Conversations For Transformation: Essays Inspired By The Ideas Of Werner Erhard

Conversations For Transformation

Essays By Laurence Platt

Inspired By The Ideas Of Werner Erhard

And More


A Dog Trying Not To Be A Dog

Valley Of The Moon, Sonoma County, California, USA

January 22, 2009



This essay, A Dog Trying Not To Be A Dog, is the companion piece to

He told me he wanted to stop thinking  so much. He told me his mind works overtime. I asked him how he knew. I asked him by what standards  he determines his mind "works overtime", by what standards  he determines his mind works more than any other human being's mind?

He got my point, but he wasn't done. He had a shopping list  of things he wanted to fix and change about himself. It seemed to me his quest  in life is to become different  than he is, to become different than what he is. He said he worried  incessantly, and he wanted to stop worrying. He said he procrastinated. He said he put off doing everything until the last possible minute, and then he said didn't enjoy doing anything because he was always rushed.

He said he wanted to stop procrastinating but he put off  stopping procrastinating (I smiled when he said that). He said he loved his girlfriend but didn't want to hurt her by telling her what he was feeling:  that she isn't the one  for him, and he wanted out  of the relationship so he could scout around and find the one  for him. You know, he went on  and on  and on. He had it on automatic.

People like him will never  get to a place of satisfaction in their lives until they can be with themselves just as they really are, with nothing added and with nothing taken away, exactly the way they are and exactly the way they aren't. The trouble is their desperate barrage  of attempts to be more, to be better, to be different than they are, completely annihilates  any chance they'll ever get to experience themselves as alright exactly the way they are and exactly the way they aren't.

So I asked him if he could see himself as a dog who was trying not to be a dog. I wanted him to start to let in  the futility of it all. He was hell bent  on fixing and changing himself until, as he envisioned, he would become more, until he would become better, until he would become different. He'd convinced himself once he was more, once he was better, once he was different, then  he'd be alright.

I asked him, instead, if he could be the way he is - not changing anything, not fixing anything. A dog, I said, can't not be a dog. Even if he succeeded in becoming more, even if he succeeded in becoming better, even if he succeeded becoming different, then he'd simply be a more  dog trying not to be a more  dog, a better  dog trying not to be a better  dog, a different  dog trying not to be a different  dog. I wanted him to get he was trapped.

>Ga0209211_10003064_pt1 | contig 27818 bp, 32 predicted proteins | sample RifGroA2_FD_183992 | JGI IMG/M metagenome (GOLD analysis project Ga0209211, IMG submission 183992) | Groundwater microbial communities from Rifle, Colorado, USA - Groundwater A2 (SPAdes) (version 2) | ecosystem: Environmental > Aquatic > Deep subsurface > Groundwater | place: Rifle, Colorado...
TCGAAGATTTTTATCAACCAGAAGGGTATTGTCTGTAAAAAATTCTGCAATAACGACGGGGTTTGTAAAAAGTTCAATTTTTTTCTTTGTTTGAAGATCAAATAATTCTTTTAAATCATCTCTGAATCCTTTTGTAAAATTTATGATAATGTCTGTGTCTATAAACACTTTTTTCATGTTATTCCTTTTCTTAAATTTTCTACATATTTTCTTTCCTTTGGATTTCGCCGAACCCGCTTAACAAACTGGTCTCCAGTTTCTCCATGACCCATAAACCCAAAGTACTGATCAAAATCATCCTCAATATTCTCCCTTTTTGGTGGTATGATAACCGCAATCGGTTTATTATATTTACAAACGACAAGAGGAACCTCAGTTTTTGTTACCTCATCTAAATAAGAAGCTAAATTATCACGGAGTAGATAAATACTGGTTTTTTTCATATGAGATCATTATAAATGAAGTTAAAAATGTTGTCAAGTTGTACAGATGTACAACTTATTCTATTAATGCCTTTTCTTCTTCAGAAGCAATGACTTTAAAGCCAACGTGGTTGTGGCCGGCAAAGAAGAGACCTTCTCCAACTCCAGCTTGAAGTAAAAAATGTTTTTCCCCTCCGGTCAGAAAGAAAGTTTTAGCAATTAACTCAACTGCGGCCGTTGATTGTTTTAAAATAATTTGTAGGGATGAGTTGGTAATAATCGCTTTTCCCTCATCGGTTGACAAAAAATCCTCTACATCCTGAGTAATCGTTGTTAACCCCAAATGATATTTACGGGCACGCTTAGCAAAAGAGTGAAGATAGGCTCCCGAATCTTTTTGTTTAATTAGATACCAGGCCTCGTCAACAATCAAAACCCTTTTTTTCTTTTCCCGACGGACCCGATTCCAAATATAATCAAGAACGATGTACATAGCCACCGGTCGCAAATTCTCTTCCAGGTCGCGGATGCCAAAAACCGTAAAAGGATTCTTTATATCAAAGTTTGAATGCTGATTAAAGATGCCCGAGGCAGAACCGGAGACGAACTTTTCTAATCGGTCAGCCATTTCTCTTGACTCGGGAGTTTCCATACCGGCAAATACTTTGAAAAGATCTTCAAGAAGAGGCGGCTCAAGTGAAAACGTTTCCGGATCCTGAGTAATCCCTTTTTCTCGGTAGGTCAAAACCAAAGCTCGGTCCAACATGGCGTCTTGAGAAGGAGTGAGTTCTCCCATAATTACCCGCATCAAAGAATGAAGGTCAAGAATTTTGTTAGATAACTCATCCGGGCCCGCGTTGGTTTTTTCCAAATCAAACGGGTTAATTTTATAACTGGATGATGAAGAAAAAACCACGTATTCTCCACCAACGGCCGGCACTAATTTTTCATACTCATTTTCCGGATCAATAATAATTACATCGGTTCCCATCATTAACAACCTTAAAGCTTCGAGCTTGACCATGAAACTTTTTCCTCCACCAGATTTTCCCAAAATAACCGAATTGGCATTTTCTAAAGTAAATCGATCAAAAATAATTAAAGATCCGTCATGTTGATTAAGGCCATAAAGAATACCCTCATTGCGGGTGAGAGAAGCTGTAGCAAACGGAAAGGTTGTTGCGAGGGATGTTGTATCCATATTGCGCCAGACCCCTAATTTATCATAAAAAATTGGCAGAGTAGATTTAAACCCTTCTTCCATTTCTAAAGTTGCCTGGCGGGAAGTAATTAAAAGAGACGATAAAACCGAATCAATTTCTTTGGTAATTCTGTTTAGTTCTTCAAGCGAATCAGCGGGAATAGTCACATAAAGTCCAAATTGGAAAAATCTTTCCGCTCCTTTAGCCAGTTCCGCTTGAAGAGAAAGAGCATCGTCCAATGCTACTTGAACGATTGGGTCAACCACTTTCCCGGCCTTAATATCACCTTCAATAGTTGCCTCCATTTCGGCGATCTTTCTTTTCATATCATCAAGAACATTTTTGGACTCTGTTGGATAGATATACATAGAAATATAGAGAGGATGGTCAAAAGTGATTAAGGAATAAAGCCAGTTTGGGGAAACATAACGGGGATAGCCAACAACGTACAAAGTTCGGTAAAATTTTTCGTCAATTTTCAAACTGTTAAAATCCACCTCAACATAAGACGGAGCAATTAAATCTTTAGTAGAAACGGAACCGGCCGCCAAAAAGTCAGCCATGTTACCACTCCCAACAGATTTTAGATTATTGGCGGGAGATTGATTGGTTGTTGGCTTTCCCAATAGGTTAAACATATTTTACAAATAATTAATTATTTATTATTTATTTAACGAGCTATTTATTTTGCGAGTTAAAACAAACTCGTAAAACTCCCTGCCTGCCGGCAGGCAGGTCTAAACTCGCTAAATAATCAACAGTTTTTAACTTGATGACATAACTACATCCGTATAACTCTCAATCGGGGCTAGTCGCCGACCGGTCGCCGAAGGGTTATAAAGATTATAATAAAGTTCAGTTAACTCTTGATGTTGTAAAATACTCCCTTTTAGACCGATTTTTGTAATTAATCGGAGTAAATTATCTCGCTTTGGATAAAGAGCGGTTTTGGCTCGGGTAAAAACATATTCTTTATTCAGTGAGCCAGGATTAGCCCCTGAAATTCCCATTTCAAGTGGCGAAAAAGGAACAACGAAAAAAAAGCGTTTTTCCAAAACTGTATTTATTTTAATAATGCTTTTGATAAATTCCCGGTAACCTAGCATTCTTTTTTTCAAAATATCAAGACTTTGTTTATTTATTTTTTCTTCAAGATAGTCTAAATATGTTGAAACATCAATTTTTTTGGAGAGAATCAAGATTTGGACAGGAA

Some say it's the human condition  to aspire to be what we aren't. Life is a game, says Werner Erhard, in which what is not  is more important than what is. It's more than mere prudence applying Werner's view to inventing possibilities for the future - it's plain smart. If John Fitzgerald Kennedy hadn't done it, we wouldn't have Tranquility Base  on the moon today. If Nelson "Madiba" Rolihlahla Mandela hadn't done it, South Africa would still be segregated today. But when it's applied to who  we are (actually, in this conversation it's better said "when it's applied to what  we are"), it's the start of something hopeless. It's the beginning of an extremely laborious trek  down a very long tunnel, at the end of which there's no cheese  (nor, in this example, doggy Beggin' Strip  treats either).

A dog trying not to be a dog is an apt analogy for a human being trying not to be a human being, a human being trying not to have thoughts, a human being trying not to have desires, a human being trying not to have anger, a human being trying not to worry, a human being trying not to procrastinate.

You could bend  this analogy a bit. You could ask "What about a caterpillar trying not to be a caterpillar? Can't a caterpillar be a butterfly?". Yes, a caterpillar can be a butterfly. But then it would be as futile for a butterfly trying not to be a butterfly as a dog trying not to be a dog.

All analogies break down eventually. Life isn't an analogy. Life is the real deal. I assert it actually speaks to who we are as human beings and the fundamental difficulty we have from time to time being what  we are as human beings, that we look for an out  in the analogy: we see the caterpillar becoming a butterfly as a kind of escape route. For us human beings, however, there's none. It's truly as futile for a human being trying not to be a human being as it is for a dog trying not to be a dog.

John Fitzgerald Kennedy's possibility which resulted in Tranquility Base  aside, Nelson "Madiba" Rolihlahla Mandela's possibility of an integrated South Africa aside, if you aren't coming from what  you really are, if you aren't alright  with what you really are, then all you're doing is fixing or changing things. To authentically be able to create  something new, you first have to be able to create nothing. That is to say you first have to be totally alright  with exactly  what you are without fixing or changing anything!

In other words, first the dog has to be a dog because that's what he is. That's the starting point. First the dog has to not  try to be not a dog. That's how to get real. First the dog has to be a dog - which is only obvious  when you stop procrastinating long enough to take the time to consider it.



Communication Promise E-Mail | Home

© Laurence Platt - 2009 through 2016 Permission